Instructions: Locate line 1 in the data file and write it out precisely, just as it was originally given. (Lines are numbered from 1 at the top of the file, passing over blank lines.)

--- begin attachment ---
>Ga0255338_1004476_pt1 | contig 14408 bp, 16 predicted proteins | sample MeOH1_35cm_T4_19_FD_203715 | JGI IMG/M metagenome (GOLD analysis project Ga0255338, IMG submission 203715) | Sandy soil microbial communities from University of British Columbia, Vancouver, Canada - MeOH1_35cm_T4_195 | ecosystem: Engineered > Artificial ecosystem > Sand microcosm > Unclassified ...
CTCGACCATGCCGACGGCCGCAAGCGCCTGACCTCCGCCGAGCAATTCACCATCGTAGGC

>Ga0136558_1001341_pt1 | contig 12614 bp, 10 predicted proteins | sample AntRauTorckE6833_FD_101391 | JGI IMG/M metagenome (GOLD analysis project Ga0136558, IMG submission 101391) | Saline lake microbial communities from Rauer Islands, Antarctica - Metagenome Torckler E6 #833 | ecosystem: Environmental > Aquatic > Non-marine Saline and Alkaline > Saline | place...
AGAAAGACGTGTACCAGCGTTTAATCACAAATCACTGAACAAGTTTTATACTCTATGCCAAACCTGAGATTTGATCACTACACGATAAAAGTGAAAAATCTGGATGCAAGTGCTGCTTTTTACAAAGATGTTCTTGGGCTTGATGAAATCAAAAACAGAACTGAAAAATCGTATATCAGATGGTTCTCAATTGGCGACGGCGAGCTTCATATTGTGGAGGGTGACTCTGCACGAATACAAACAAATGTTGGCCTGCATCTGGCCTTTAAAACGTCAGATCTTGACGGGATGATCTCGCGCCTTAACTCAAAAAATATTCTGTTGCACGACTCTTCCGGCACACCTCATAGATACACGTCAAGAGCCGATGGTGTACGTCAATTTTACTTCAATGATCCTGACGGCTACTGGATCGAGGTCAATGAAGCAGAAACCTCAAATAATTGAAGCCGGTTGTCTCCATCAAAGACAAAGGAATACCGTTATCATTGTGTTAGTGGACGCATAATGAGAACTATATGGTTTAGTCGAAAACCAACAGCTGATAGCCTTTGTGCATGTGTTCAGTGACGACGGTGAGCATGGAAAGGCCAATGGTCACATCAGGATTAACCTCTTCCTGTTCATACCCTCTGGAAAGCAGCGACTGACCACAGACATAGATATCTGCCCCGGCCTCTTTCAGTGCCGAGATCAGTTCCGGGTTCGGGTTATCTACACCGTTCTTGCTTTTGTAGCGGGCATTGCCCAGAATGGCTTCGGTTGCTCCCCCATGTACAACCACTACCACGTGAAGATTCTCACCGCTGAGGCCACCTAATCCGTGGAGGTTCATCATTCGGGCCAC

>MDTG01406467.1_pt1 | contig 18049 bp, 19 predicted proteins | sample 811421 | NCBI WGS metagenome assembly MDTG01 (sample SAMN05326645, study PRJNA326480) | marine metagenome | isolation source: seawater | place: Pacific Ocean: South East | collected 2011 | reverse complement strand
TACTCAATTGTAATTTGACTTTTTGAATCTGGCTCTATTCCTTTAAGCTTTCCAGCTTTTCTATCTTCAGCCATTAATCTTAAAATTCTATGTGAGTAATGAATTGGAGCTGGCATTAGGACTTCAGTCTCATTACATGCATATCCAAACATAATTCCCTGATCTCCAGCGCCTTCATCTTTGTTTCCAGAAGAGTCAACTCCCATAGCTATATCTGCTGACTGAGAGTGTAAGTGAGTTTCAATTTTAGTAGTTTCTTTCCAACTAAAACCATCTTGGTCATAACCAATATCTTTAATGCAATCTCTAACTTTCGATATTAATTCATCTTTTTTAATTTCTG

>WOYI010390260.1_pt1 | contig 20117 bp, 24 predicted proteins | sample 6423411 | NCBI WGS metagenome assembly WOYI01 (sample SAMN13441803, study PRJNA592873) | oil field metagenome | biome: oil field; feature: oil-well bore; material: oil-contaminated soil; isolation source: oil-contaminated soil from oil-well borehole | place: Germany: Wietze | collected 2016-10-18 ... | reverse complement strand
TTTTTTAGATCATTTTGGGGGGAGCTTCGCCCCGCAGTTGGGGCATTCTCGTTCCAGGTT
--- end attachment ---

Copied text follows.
>Ga0255338_1004476_pt1 | contig 14408 bp, 16 predicted proteins | sample MeOH1_35cm_T4_19_FD_203715 | JGI IMG/M metagenome (GOLD analysis project Ga0255338, IMG submission 203715) | Sandy soil microbial communities from University of British Columbia, Vancouver, Canada - MeOH1_35cm_T4_195 | ecosystem: Engineered > Artificial ecosystem > Sand microcosm > Unclassified ...